Jump on the roller coaster ride called “winter cold fronts” and hang on! The fishing has remained really good the whole last month, but the location of the fish changes quite frequently with the fronts. Bayside flats during the first week of December were on fire as if it was spring with near 80 temps, and then the following week you had to search out the fish in backwaters areas and coerce them to eat. Of course with winter has come the low low tides that I mentioned last month. This can lead to extremely good fishing when you find where they all have settled down. One day with a 20 mph north wind and a -.5 low tide I found the snook and trout absolutely loaded on the edge of a channel- good timing and a quick glance off the bow led to non stop action for 2 hrs for my customers! Here is Robbie with a slot snook caught that day on a new Penn Spinfisher V 3500 with 20 lb flouro and 15lb braid and a 1/0 circle hook! He had a 76″ saltwater slam that day- not bad for coming down to visit from cold New Hampshire!
When the flats heat up during the day look for redfish, snook, and trout in the potholes mixed in the mullet schools. The fish are in pretty skinny water this time of year so moving slowly and stealthily is key. I tend to find the fish more on the backside of the mullet waiting for what has been kicked up. If you can find live whitebait don’t be afraid to throw it this time of year, yes the fish tend to transition to more crabs and shrimp, but I still find that a whitebait will do the trick. If they are sluggish just slow the bait a little in some wounding capacity. I had Jose out by himself for his 40th birthday present from his wife…and what an absolutely epic trip he had. 100 fish in 6 hrs by himself- snook, trout, redfish, flounder and a couple jacks! Here he is using the same rig as above with a big overslot redfish caught on a live whitebait!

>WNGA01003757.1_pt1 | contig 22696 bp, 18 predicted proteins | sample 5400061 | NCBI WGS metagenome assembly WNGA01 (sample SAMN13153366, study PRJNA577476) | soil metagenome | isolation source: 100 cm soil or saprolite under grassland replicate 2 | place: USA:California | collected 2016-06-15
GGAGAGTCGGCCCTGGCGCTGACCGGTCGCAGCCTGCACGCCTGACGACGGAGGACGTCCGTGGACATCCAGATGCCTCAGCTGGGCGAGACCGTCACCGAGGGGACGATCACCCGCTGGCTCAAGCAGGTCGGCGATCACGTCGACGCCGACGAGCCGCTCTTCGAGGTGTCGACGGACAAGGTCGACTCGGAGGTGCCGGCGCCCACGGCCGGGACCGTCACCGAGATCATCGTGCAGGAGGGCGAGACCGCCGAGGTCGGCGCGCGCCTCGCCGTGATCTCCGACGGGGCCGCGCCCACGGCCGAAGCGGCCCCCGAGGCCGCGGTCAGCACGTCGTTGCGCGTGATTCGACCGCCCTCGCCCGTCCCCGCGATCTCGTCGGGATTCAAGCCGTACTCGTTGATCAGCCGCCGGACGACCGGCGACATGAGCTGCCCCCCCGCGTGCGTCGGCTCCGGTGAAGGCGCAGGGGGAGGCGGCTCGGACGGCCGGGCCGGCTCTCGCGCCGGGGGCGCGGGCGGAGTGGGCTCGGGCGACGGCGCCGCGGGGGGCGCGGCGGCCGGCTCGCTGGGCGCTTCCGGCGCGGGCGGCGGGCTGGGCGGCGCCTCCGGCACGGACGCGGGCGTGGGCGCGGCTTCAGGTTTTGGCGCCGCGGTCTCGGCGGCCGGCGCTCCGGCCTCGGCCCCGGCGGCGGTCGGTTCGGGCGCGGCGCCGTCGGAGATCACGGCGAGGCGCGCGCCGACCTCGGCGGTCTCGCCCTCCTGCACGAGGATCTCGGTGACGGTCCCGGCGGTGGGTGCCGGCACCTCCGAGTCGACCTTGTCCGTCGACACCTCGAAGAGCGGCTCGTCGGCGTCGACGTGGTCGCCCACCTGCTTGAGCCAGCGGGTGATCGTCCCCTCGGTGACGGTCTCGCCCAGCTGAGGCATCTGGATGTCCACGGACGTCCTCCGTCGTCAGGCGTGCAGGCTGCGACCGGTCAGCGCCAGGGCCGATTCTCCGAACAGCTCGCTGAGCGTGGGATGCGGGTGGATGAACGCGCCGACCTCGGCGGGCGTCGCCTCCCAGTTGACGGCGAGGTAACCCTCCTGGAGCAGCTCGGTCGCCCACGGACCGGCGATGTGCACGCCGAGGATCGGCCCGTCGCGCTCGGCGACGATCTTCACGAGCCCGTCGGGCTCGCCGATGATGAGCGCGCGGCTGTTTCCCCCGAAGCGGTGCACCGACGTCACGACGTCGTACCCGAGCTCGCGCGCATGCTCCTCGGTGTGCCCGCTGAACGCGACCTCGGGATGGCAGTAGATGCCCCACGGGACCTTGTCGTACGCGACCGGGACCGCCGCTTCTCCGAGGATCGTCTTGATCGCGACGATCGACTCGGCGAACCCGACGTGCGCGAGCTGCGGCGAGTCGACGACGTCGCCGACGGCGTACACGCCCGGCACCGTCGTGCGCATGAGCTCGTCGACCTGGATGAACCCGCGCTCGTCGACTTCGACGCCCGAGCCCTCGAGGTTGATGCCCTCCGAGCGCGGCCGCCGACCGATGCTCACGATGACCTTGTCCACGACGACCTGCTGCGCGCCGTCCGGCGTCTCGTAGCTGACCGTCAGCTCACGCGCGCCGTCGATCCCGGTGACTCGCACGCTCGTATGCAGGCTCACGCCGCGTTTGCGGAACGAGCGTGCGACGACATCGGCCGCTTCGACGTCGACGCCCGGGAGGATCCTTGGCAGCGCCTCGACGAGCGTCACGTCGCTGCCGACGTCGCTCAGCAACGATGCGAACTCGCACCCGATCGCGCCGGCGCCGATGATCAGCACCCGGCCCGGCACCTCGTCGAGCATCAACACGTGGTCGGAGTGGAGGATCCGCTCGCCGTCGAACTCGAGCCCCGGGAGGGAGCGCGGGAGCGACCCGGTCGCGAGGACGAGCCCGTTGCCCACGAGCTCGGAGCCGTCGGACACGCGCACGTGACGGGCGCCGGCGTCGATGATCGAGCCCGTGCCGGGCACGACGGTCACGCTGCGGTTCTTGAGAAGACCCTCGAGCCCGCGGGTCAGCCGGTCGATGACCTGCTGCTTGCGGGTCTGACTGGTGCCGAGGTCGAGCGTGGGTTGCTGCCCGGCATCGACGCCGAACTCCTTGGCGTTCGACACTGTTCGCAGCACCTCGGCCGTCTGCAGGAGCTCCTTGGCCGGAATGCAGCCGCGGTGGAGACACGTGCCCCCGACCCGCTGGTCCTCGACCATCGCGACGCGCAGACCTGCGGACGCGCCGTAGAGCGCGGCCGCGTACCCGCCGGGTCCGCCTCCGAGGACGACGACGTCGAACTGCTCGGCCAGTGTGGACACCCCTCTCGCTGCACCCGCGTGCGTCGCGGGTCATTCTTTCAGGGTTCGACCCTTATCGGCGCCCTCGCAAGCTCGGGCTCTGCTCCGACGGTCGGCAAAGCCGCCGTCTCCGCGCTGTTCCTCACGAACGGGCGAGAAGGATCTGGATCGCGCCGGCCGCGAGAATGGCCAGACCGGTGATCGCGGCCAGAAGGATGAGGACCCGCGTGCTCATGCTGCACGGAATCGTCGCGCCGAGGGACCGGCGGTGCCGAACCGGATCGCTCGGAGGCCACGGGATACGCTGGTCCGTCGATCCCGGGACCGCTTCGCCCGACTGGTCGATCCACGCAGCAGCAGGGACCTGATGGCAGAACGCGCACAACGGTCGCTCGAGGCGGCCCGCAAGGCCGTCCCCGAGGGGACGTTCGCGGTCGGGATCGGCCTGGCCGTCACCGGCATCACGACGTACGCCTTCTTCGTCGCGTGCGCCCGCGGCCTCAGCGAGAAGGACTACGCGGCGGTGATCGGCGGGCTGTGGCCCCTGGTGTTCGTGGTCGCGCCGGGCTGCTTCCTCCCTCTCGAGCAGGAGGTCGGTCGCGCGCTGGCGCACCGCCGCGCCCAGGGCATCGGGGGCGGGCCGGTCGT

Once that warm passed I switched it up one day and headed to target cobia and pompano. These fish can be great meals and caught on artificial when bait gets scarce. They love riding around with stingrays, manatees, and on skinny flats when the sun gets up. We were using eels and gotcha jigs for the day and had good success. As well don’t be surprised if the schools of jacks storm you and you catch some of these hard fighting beasts as well. Here is Mark with a couple full grown Florida pompano- the one on the left went over 20″!
Braving the elements and continuing to fish amidst the fronts can be quite fruitful and a great learning experience. If people say we don’t have seasons in Florida, let them know surely we do, right now it’s low-tide fishing, along with big trout, cobia, and pompano season…otherwise known as winter!